Economy, Business And Markets

$315m Needed to Develop Iran’s Lead, Zinc Industry

MMK’s HRC offers have lost around €5-10/ton ($16-22/ton) since early February.MMK’s HRC offers have lost around €5-10/ton ($16-22/ton) since early February.

The Iranian lead and zinc industry needs 12 trillion rials ($315.78 million) of investment for development, according to managing director of Iran Zinc Mines Development Company, Ardeshir Sa’d-Mohammadi.

“The [lead and zinc] industry is a highly potent investment opportunity with a rate of return reaching up to 40%,” the official was quoted as saying by SMT Daily.

According to the official, global zinc production currently stands at 13 million tons per year with Iran accounting for about 1% of the figure, making it the world’s 19th and Asia’s seventh largest producer of the metal. He noted that the industry has the capacity to boost production, considering Iran’s sizable zinc reserves.

Iran’s two largest zinc mines are Mehdiabad, located in the central Yazd Province, with reserves of 400 million tons of ore grading at 2% zinc and Angouran, in the northwestern Zanjan Province, with reserves of 9 million tons of ore grading at 26% zinc and 6% lead.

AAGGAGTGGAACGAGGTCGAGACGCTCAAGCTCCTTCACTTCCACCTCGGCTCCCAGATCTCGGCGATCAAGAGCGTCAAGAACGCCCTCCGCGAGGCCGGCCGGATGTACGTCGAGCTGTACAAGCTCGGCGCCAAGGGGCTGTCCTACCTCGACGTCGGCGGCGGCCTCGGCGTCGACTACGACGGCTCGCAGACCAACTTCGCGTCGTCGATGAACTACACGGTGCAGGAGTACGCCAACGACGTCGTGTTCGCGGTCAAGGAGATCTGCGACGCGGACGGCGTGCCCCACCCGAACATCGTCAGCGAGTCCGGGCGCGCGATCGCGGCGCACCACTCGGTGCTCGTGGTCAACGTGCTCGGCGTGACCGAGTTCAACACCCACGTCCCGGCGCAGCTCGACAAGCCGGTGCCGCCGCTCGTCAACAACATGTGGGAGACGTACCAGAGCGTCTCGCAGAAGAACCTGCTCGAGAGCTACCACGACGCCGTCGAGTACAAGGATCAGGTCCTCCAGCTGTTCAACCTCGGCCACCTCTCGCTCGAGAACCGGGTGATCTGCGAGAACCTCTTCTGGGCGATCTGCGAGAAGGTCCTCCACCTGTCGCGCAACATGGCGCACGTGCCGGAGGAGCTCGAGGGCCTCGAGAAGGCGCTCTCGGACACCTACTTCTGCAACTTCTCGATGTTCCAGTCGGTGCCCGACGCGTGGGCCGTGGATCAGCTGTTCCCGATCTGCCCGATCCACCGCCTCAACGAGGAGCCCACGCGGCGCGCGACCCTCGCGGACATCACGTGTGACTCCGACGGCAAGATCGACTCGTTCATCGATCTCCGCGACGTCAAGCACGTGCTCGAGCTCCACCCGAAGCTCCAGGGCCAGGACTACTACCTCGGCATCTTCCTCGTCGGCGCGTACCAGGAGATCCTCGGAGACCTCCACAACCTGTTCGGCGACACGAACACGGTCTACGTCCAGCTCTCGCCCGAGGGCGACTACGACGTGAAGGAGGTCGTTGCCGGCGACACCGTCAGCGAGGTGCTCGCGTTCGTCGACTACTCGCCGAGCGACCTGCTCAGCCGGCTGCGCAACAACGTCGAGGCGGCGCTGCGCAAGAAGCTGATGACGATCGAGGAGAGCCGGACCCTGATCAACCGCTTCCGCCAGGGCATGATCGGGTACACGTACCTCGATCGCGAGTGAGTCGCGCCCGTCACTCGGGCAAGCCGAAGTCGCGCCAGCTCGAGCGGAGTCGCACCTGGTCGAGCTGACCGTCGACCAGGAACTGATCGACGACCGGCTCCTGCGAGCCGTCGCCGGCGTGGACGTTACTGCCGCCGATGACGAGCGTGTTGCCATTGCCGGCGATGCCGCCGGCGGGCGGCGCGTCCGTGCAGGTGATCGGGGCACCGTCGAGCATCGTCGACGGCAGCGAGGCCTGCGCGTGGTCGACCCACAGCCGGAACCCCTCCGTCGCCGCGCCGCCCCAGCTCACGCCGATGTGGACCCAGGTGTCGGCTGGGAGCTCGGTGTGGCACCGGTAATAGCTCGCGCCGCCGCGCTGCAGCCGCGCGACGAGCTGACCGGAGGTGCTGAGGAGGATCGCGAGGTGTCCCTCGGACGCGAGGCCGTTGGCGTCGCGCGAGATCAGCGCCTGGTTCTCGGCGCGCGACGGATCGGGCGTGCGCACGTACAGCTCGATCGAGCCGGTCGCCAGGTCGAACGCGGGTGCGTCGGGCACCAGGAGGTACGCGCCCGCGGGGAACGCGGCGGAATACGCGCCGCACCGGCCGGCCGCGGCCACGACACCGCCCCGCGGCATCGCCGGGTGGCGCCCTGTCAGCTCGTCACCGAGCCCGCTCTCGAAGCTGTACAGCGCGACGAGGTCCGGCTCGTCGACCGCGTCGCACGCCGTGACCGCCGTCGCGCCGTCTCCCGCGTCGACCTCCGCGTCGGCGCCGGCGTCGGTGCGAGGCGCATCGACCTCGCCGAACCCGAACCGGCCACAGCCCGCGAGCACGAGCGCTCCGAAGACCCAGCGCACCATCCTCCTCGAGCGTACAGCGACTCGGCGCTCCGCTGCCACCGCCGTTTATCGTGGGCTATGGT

The extraction capacity of Angouran Mine increased from 0.7 million to 1 million tons per year in 2014. In 2015, a total of 750,000 tons of zinc and lead ore were extracted from the mine. At such a rate, the mine’s reserves would be exhausted by 2027.

Based on plans by the Ministry of Industries, Mining and Trade, after the zinc deposits in Angouran Mine run out, Mehdiabad Mine is expected to become the main supplier of lead and zinc to domestic industries.

Zinc is used in alloys such as brass, nickel, silver and aluminum, and also in galvanizing steel structures. Furthermore, the metal is widely used in the manufacture of products such as paint, rubber, cosmetics, pharmaceuticals, plastic, ink, soap, batteries, textile and electrical equipment.

Iran’s per capita zinc consumption stands at about 1.14 kg, compared to about 5.9 kg for West European countries, 3.4 kg for North America and 2.5 kg for China.

According to Sa’d-Mohammadi, Iran has to boost exports besides increasing production, as the limited local market will not be able to absorb the industry’s output.

In 2015, Iran’s zinc exports amounted to 125,100 tons worth $197 million, whereas imports only reached 49,300 tons.

The outlook looks bright for Iranian zinc exporters in international arenas. The drop in global zinc mining output, which started in mid-2016, continued up to this year and caused a tight market condition, particularly for zinc concentrate.

The metal hit a record shortage in 2016, according to the International Lead and Zinc Study Group. It registered a deficit of 286,000 tons last year, while global demand for the metal rose 3.6%.

Confirmation of decreasing supply, in combination with better-than-anticipated demand driven by the recovery of the Chinese real-estate and global automotive markets, resulted in destocking both zinc concentrate and metal during the year. Consequently, zinc is now trading at the highest level in more than eight years.

Spot zinc prices exceeded $2,800 per ton this month from $1,600 per ton in February 2016, according to data by London Metal Exchange.

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